That's it for now, I'm sure I'm going to want to add to this as I read other responses to the questions.

The Paradox of Informal Learning (Form of Informal?)

If you read my blog, you know that while I'm a big believer in the need to improve human performance outside of classic formal learning interventions, e.g., personal learning support, you also know that the term and a lot of the discussion around informal learning makes me worried. By way of background for my comments, you may want to look back at:

I just saw two posts on Informal Learning that made helped me to realize the dilemma. First, was Informal Learning on Training Day, written by Michael McGinnis -who has been on a couple of panels that I moderated. In it he talks about three kinds of tools that he's provided that support informal learning: Structured OTJ Checklists, Knowledge Guides, Quick Reference Guides. What's interesting about this is that I normally wouldn't think about these as being "informal learning" mostly because while they aren't part of a formal learning setting, they are classic kinds of tools that we build as part of an overall learning intervention.

The other post was by Clark Aldrich, Is it self-defeating to write a book advocating Informal Learning over Formal? Where Clark says:

I am struck by a basic paradox. Can one criticize formal learning models in a
book? Isn't a book the epitome of what one is suggesting is the wrong model?

I don't really agree that you can't use formal learning techniques to tell or teach about a topic such as informal learning. This is the same as discussing virtual classroom tools at an in-person conference session. There's no problem, but it is ironic.

On the other hand, Clark's comment did make me think about the paradox that informal learning faces...

Once we give structure and form to a learning intervention, doesn't it stop
being informal?

This is much like the challenge of Artificial Intelligence that I was struck by back in the 80s. If you define a problem, such as playing chess and you say that requires intelligence - the moment you write a program that solves the problem, then you redefine what it means to be intelligent because in hindsight its pretty obvious how to play chess. It's just an algorithm. Intelligence must be more than that. It must be learning. But once you program a simple learning solution, then intelligence must be more than that.

Informal learning faces the same paradox. The moment you figure out the "form" of a solution - can it still be "informal" ??? Look at the words closely.

Blogging and Collaboration

Tom Haskins has written a couple interesting posts on collaboration in the Web 2.0 world: Four phases of collaboration and After blogging - collaboration.

I think his picture of and description of the Four Phases is fairly accurate, but I also think that there's likely a depth element to it. One of the wonderful things about blogging has been the ease with which collaboration occurs. It's natural. You quickly jump to Phase 4. However, part of it is that there's little risk and no expectation of an on-going relationship.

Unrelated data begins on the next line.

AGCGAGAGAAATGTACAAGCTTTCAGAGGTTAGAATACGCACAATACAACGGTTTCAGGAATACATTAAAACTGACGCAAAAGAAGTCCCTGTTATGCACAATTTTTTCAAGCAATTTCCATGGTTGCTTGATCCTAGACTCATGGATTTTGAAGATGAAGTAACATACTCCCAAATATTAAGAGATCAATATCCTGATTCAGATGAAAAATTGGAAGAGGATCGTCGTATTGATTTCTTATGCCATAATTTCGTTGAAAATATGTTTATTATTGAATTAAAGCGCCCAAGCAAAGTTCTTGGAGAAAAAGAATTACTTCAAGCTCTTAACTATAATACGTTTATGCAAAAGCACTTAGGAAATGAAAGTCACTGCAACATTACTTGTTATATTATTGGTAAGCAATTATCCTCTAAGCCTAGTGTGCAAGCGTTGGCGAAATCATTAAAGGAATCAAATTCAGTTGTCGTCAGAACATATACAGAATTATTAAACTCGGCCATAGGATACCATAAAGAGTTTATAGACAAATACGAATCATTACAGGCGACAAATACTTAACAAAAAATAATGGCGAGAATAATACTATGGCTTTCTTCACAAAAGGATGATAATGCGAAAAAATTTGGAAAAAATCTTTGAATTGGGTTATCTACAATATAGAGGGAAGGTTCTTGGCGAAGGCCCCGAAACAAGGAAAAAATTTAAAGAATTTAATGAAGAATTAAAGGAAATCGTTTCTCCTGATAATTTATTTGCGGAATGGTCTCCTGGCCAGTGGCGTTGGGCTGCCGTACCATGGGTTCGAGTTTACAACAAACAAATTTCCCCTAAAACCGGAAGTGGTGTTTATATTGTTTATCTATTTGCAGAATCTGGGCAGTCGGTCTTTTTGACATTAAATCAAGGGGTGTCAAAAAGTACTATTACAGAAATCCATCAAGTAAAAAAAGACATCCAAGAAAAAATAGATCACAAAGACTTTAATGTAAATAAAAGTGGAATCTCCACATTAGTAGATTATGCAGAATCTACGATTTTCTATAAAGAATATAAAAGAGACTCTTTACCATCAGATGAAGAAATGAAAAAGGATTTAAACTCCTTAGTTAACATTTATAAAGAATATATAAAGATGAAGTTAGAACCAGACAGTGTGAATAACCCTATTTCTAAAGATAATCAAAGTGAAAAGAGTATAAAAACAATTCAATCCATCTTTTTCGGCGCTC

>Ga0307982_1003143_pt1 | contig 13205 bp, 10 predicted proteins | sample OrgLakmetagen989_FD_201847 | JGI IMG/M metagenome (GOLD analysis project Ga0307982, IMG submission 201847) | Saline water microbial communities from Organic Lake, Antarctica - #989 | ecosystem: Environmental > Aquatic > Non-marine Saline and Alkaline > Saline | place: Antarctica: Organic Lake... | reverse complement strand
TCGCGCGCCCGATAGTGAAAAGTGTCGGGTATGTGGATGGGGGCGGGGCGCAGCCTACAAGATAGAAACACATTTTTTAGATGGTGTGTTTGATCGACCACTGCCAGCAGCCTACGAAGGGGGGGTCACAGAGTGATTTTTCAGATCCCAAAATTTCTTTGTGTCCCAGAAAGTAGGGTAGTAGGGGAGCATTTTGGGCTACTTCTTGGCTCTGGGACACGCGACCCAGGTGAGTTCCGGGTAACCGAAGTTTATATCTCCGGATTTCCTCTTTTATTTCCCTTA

If you look at some of the posts around blogging from the LCB October Big Question and my summary: Top Ten Reasons To Blog and Top Ten Not to Blog, you can see the fear of blogging, fear of inequality, but the quick turnaround. That's why folks are talking about Blogs and Community more and more.

Friday, December 01, 2006

Significant Work Needed to Help Instructional Designers

The November LCB Big Question was "Are ISD / ADDIE / HPT relevant in a world of rapid elearning, faster time-to-performance, and informal learning?" I was planning to try to write up a summary at some point (similar to last month's eLearning Technology: Top Ten Reasons To Blog and Top Ten Not to Blog), but I must say this month it was a lot harder. My personal summary is very briefly (more below):

  • There’s general consensus that ISD, ADDIE, HPT provide a good foundation, but that they need to evolve.
  • There’s little practical advice that can assist Instructional Designers in what the evolved forms really are.
  • There are a few skeptics.

And I find that second bullet especially troubling given that the crux of the question as Mark Oehlert from e-Clippings put it:

If the question of whether or not your job is relevant fails to stir up some considerable heat - then I despair for us.

Well Mark start despairing for us...

I’m beginning to wonder if we are expected to just wing it until we become marginalized. As a Forbes article stated –

One thing is clear: In two decades, your job probably won't exist, at least not in the same form.

So let me step back and give some foundation for my summary. Oh and before I go any farther, I should point out that, as is always the case, there is general consensus that as Jay Cross put it:

This is the wrong question.

And as Russ Crumley put it:

we’ve already answered that.

So, again, Dave Lee and I are continuing our consistency in asking bad questions.

Also as background, there were quite a few people who said, ISD/ADDIE/HPT – huh? That was actually quite a big surprise to me. Maybe they are already irrelevant?

ISD, ADDIE, HPT are Good Foundations

There was general consensus that they provide a good foundation for the future.

Phil Charron:

More models will emerge, but they'll only be improvements on existing models. We'll always take shortcuts, but it's important to know what the original route was in case you get lost.

Harold Jarche:

SAT, ISD and ADDIE are excellent methods to develop training that is stable ... The Internet is forcing us out of our self-constructed disciplinary boxes. ... As work and learning become connected online, the barriers are blurring between organisational development, HR, training, education, HPT, etc. A new, amalgamated field of practice requires better tools and integrated theories from which to base our practice.